Pacifica Senior Living Blog

Inspiring Black Seniors Who Were Advocates for Change

Feb 22, 2024 1:07:33 PM / by Carly Dodd, Pacifica Senior Living

This month, as we celebrate Black History and stories, we’re looking at inspiring individuals who continued the fight for visibility and representation well into their later years. Whether it was making a mark on the culinary scene, pushing for desegregation in the armed forces, winning Grammy Awards as a senior, or being one of the first to represent black women on television, these inspiring black individuals left a lasting impact.

Maya Angelou

Born in 1928, Maya Angelou was a woman who faced some very real hardships in her life, and yet she is most widely known not just for her artistic endeavors - acting, screen plays, and poems, but for her resilience, strength, and passion.

Angelou was awarded a wide variety of honors and awards for her works over the years, many of which came later in life. At the age of 64, she was awarded the Spingarn Medal by the National Association for the Advancement of Colored People (NAACP).

When she was 65, Angelou won her first Grammy for her spoken word album. She won Grammys again at 67, and 74.  At age 72, she was awarded the National Medal of Arts. Ten years later, at 82, she was presented with the Presidential Medal of Freedom (2010). Though she passed away in 2014, Maya Angelou also became the first black woman to be depicted on the American quarter, with the coins being distributed in 2022.

Percy Julian

Percy Julian was born in 1899 and was a research chemist who made great strides in chemical synthesis of drugs from plants. He was the first black chemist elected to the National Academy of Sciences. He faced prejudice and setbacks in his early years, as no highschools in his region would accept a black student. He did however make it into DePauw University, where he graduated top of his class.

In 1935, he gained international interest for a drug he was developing for glaucoma. When he was 55, he created his own laboratory, having found resistance in many academic circles due to his race. He sold the laboratory at age 64, and went on to found the Julian Research Institute.

His work at the Institute had far reaching impacts in medical science and beyond. His research with steroids formed the foundation for drugs such as cortisone, corticosteroids, and birth control pills, among other things.

Carrie Meek

Carrie Meek was the first black person representing Florida to win a congressional seat since reconstruction. She did it in 1992, at the age of 66. From there, she went on to gain a seat in the House Appropriations Committee within her first year. Meek was an advocate not just for her constituents, but specifically for others in her senior age group.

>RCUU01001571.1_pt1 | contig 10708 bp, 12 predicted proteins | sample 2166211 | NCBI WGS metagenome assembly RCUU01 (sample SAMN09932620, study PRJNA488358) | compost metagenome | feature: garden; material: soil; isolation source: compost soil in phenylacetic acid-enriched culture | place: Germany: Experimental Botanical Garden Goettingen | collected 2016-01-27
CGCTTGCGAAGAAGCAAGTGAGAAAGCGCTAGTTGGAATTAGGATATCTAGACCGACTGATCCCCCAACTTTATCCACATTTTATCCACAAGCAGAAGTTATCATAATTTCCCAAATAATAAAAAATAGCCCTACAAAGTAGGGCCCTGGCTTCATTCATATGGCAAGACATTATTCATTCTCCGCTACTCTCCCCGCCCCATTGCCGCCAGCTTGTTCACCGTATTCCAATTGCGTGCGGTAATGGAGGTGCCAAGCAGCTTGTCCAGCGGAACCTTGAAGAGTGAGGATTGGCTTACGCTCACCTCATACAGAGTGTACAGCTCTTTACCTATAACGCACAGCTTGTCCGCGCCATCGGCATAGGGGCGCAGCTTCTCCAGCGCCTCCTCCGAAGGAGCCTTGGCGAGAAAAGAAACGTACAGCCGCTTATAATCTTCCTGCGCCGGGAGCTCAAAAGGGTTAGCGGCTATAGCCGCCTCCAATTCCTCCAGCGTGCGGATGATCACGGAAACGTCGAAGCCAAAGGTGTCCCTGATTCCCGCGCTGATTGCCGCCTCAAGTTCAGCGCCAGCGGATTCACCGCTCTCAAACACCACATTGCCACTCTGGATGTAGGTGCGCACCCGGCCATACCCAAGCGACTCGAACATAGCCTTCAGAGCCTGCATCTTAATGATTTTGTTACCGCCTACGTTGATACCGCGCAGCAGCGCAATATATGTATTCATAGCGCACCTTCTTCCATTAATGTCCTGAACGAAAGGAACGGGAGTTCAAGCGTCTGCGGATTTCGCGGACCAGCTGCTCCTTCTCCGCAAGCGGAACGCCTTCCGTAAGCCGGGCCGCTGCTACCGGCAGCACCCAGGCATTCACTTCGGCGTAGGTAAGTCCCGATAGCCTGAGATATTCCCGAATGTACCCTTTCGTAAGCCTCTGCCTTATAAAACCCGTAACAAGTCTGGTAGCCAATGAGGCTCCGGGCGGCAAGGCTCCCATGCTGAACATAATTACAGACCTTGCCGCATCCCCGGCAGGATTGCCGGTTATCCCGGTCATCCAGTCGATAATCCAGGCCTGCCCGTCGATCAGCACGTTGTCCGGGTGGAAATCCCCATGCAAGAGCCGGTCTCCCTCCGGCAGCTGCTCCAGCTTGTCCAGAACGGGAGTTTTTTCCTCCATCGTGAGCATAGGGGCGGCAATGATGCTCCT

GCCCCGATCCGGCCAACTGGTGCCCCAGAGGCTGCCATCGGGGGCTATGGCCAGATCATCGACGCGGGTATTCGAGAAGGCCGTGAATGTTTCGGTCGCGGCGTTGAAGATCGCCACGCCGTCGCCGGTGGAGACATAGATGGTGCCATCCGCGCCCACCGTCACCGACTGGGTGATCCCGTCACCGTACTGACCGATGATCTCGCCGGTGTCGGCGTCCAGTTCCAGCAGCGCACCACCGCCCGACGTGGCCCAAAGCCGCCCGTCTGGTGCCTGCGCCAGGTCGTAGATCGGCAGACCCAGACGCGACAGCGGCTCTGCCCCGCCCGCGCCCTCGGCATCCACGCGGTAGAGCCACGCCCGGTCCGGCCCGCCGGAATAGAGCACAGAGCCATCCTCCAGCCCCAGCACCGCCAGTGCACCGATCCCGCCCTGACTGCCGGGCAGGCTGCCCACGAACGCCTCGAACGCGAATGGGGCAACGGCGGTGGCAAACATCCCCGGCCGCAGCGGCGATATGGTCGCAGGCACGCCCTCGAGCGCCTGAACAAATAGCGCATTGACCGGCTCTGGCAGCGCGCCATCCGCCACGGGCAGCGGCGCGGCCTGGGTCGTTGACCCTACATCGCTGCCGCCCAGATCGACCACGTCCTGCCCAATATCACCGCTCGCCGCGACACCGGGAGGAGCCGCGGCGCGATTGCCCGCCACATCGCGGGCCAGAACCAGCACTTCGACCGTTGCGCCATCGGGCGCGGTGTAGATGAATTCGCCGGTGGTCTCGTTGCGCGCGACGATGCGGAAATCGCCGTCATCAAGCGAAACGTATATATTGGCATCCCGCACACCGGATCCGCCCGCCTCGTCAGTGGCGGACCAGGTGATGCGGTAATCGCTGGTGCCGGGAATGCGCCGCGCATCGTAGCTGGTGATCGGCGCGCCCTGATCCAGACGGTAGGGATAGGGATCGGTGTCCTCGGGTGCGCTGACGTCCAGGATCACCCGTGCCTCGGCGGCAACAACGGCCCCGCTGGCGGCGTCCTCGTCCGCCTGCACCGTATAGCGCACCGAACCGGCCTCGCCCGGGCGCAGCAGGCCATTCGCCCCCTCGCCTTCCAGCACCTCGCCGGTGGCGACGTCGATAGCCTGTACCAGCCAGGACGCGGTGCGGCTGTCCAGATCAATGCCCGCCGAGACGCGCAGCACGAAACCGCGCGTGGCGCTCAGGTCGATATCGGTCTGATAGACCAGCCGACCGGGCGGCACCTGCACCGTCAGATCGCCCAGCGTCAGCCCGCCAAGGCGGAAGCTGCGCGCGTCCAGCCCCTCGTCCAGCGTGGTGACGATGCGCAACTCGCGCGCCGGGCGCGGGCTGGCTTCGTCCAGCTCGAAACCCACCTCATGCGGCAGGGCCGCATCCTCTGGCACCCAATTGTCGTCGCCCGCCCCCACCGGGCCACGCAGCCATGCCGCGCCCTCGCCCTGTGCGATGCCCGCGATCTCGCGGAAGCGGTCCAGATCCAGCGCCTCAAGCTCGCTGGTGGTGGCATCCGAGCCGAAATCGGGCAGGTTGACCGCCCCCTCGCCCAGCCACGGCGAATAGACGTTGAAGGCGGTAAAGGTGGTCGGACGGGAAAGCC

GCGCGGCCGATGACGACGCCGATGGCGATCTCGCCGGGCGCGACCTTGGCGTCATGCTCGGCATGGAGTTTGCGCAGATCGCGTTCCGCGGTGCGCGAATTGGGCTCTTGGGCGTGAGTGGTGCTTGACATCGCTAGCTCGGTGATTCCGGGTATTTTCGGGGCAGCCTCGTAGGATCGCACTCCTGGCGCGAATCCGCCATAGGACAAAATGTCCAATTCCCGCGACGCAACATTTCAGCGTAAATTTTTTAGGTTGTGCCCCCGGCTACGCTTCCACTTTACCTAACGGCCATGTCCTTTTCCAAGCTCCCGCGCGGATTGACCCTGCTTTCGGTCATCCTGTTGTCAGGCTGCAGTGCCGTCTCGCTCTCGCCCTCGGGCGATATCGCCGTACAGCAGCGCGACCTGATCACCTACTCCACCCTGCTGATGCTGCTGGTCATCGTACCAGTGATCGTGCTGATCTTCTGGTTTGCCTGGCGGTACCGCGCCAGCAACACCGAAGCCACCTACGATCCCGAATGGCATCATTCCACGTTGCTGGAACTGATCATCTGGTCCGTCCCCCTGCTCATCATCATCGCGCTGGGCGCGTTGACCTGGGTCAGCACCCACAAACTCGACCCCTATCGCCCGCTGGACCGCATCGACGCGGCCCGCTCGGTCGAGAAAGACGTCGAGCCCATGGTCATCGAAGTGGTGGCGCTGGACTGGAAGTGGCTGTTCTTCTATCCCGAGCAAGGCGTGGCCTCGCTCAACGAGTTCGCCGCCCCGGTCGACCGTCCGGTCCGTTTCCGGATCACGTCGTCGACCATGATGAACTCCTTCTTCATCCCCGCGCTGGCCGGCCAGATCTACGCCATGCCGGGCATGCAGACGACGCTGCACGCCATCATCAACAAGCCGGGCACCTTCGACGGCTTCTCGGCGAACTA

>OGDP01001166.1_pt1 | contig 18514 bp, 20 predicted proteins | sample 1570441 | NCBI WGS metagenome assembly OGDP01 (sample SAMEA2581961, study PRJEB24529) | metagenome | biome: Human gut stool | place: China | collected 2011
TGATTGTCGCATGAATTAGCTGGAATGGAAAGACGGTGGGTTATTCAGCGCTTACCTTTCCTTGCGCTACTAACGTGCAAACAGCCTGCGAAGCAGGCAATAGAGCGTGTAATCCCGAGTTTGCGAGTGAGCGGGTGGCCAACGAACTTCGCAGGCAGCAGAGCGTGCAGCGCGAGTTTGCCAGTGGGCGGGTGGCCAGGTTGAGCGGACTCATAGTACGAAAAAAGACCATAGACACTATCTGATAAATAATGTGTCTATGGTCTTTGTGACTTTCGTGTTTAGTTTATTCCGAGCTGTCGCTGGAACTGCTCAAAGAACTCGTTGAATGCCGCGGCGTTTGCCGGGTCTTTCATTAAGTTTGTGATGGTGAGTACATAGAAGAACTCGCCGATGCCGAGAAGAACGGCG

She pushed for programs important to minorities and older adults, while supporting welfare programs and immigration policies. Meek served from 1979 to 1982 in the Florida House of Representatives, held a position in the Florida Senate from 1982 to 1992,  and was a congresswoman in the United States House of Representatives from 1993 to 2003.

Edna Lewis

Edna Lewis was a much loved and decorated American chef who brought Southern cooking to a whole new level, refining opinions of the style, and shining a light on this less-featured cuisine.

At 56 she published her first cookbook, The Edna Lewis Cookbook (1972) and four years later at 60, came out with The Taste of Country Cooking. Her books focused on Southern cooking and life in a tight-knit community of freed slaves and their descendants. In the late 1980s, she founded the Society for the Revival and Preservation of Southern Food which later grew into the Southern Foodways Alliance (SFA).

In 1986, at the age of 70, she was named Who's Who in American Cooking by Cook’s Magazine. At 74, (1990) she was awarded a Lifetime Achievement Award from the International Association of Culinary Professionals. She returned to actively cooking in a professional kitchen at this time, working in kitchens in New York City and Brooklyn before officially retiring in 1995. That same year, when she was 79, she was awarded the James Beard Living Legend Award which honored her immense impact on the culinary world and went on to pick up several more prestigious culinary awards.